Spent 24 hours (door-to-door) traveling over to Banff for the WWW2007 conference, and we've now been here for a couple of days. The standard of conversation (all the sessions bar the keynote have been very interactive) has been very good.
The thrust that I'm seeing and hearing here is one of Linked and Open Data. Getting as much data as people can up on the semantic web using Cool URIs, RDF, GRRDL and other bits of the puzzle - the message from Tim and close friends is "do it now".
This probably shouldn't be a surprise, 2007 has been heralded as the make or break year.
I haven't been blogging much as Paul's doing an excellent job over at Nodalities. But there are some interesting points coming out consistently.
First, and interesting, is the importance of the graph. The idea that the web is successful because of its chaos and freedom. This needs to be the same with Linked and Open Data. Trees are distinctly passé, as are tables and, frankly, anything that's not simply a graph.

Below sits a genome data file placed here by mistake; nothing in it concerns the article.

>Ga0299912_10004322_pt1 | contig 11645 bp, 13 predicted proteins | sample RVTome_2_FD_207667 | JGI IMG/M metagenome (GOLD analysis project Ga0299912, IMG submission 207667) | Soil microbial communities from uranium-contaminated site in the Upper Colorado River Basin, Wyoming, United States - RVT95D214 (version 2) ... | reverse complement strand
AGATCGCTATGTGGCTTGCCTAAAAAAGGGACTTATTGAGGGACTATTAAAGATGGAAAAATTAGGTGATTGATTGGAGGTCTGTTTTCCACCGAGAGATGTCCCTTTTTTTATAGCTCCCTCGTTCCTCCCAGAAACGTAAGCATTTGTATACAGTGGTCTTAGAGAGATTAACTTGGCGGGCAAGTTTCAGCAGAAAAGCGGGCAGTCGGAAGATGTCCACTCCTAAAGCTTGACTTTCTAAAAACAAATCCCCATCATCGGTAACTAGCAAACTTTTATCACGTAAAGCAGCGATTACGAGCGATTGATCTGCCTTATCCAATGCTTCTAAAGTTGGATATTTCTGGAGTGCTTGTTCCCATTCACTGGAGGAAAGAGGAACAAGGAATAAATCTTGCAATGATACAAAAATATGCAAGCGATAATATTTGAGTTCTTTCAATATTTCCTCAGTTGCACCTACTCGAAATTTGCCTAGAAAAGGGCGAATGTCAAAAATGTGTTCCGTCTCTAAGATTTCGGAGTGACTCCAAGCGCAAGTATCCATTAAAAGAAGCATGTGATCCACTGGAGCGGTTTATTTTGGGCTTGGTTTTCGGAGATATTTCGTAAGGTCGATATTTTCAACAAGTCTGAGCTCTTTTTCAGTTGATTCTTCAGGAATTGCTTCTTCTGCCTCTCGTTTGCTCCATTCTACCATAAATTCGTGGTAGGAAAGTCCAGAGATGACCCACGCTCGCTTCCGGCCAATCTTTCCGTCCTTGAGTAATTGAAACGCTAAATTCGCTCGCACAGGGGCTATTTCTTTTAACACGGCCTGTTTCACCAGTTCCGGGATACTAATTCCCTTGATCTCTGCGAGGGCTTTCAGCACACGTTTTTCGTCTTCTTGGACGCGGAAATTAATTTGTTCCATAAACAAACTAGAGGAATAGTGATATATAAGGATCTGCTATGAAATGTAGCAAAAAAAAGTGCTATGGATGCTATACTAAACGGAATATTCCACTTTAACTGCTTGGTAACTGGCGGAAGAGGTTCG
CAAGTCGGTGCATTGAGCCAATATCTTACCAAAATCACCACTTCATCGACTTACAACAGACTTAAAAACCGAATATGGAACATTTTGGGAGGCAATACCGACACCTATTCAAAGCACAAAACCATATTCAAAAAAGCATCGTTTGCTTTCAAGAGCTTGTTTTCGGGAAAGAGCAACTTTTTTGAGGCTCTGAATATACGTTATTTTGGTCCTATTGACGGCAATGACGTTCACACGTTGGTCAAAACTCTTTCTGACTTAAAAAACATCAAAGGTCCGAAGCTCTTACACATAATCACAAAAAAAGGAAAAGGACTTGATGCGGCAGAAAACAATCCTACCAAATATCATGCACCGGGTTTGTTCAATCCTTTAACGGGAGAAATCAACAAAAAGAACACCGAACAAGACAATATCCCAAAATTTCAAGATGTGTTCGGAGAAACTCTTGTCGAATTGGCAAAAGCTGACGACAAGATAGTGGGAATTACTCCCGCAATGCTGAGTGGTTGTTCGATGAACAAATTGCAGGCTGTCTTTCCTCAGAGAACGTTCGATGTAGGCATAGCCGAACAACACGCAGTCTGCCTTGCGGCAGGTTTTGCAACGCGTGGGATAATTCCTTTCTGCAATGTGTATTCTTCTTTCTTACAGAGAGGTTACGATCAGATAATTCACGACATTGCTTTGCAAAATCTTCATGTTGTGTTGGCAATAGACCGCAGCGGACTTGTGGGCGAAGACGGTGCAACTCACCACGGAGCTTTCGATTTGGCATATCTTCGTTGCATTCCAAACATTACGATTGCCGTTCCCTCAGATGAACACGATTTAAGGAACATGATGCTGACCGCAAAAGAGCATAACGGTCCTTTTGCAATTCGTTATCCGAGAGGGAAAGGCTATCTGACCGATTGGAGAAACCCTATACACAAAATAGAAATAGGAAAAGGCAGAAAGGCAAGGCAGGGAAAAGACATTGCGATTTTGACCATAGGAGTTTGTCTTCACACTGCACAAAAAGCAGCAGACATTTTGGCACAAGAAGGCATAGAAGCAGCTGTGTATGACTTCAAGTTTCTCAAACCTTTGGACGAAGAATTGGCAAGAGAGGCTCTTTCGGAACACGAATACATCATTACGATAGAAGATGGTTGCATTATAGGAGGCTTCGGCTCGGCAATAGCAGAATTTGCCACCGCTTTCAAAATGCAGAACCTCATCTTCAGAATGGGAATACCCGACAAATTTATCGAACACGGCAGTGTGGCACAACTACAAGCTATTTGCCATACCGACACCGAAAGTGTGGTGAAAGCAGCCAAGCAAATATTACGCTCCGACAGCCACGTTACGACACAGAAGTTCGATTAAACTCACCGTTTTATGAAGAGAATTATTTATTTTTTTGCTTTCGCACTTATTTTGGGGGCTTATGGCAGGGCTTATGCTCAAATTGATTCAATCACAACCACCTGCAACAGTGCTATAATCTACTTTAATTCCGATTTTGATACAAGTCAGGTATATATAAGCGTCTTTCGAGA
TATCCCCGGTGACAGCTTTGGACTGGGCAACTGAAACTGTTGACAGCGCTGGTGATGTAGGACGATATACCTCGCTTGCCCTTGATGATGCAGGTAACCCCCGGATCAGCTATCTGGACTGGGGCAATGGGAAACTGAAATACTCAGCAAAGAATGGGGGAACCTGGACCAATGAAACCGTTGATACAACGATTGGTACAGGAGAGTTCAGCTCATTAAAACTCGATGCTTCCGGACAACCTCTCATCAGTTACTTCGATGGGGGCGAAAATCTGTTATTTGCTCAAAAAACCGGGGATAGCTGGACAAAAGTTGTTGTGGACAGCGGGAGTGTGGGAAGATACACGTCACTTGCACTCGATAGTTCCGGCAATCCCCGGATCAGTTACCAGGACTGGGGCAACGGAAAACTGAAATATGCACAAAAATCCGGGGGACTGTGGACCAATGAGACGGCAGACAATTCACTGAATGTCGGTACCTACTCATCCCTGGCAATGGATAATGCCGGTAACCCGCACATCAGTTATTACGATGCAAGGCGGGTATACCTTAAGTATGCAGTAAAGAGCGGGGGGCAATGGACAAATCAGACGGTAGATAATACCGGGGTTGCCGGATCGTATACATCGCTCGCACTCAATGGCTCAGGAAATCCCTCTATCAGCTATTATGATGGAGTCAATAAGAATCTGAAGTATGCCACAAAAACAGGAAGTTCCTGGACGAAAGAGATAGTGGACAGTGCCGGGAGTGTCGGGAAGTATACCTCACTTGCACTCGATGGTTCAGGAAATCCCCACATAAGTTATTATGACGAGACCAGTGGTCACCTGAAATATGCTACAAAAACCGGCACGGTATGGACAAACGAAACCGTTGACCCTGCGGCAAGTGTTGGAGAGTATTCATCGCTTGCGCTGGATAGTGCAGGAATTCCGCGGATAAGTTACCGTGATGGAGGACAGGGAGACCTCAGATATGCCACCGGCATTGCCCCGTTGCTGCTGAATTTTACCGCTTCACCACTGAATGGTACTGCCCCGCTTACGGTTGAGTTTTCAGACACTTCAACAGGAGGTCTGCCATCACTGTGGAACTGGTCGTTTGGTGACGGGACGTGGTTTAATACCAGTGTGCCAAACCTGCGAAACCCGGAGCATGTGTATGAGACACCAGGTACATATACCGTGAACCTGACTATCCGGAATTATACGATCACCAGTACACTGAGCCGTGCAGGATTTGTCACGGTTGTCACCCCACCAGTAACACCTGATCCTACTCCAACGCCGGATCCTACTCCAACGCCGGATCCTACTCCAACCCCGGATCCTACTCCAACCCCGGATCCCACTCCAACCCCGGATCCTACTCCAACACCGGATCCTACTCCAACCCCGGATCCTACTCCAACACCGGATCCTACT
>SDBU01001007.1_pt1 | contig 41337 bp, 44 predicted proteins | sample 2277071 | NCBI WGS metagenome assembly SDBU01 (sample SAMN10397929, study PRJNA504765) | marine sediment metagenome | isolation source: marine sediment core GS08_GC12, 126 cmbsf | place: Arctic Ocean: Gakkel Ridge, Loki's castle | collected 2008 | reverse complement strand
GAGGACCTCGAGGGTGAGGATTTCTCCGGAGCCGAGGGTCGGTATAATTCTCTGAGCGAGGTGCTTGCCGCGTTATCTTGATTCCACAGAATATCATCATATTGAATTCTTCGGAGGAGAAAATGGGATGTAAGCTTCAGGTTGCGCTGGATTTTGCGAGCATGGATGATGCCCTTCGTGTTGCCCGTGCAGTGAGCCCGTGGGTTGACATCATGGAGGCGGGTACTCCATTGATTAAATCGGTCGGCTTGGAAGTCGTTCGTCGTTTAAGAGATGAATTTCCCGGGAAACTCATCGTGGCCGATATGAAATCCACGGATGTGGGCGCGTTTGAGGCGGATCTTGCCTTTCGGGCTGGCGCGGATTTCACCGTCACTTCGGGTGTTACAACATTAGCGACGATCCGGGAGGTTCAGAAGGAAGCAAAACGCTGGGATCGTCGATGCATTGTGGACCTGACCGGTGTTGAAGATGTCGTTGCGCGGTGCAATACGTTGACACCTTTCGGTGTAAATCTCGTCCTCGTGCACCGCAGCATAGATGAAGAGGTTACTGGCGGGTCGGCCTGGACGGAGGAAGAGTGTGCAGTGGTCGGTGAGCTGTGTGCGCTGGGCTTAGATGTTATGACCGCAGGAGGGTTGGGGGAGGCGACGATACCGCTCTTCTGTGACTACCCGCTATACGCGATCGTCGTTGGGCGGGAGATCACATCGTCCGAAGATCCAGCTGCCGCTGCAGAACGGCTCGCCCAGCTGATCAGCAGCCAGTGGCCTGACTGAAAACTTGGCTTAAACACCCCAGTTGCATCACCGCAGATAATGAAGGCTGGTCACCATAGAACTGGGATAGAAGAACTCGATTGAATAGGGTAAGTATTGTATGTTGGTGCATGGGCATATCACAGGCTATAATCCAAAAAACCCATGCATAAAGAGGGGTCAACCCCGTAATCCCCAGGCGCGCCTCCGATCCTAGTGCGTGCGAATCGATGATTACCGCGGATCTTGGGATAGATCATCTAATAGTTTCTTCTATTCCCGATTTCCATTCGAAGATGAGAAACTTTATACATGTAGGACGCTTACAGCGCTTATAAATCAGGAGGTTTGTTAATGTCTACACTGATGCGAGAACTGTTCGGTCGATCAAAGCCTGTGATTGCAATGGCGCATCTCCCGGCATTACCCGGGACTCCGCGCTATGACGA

This is a trend happening in many places, not just on the web. In OO programming languages, for example, there is a move to favour composition over inheritance - a graph over a tree.
There's also a big thrust around provenance - if you have a lot of data that you're mixing together you want to know where the bits came from, so you can make decisions on their authoritiveness. In his keynote Tim suggested that triple stores should really have four columns - subject, predicate, object, provenance.
Today was my turn to voice some stuff, along with
- [Steve Coast](http://www.opengeodata.org/) ([OpenStreetMap](http://www.openstreetmap.org/))
- [Peter Murray-Rust](http://wwmm.ch.cam.ac.uk/blogs/murrayrust/) ([University of Cambridge](http://www.cam.ac.uk/))
- [Jamie Taylor](http://www.freebase.com/view/user?id=%239202a8c04000641f8000000001047b28) (warning, link required registration) ([Metaweb](http://metaweb.com/))
We were talking about various aspects of Open Data. Steve gave a great animated show of GPS data gathered for London by couriers, Peter talked about the need for openness in scientific publishing and Jamie talked brilliantly about the reasons to open data you might otherwise think is core to your business. I was talking about the importance of making your licensing clear.
The slides are online here, Peter presented direct from his blog, and Paul's talking about the panel over on Nodalities.
Allegedly Danny recorded the session, I'll update here if/when it appears.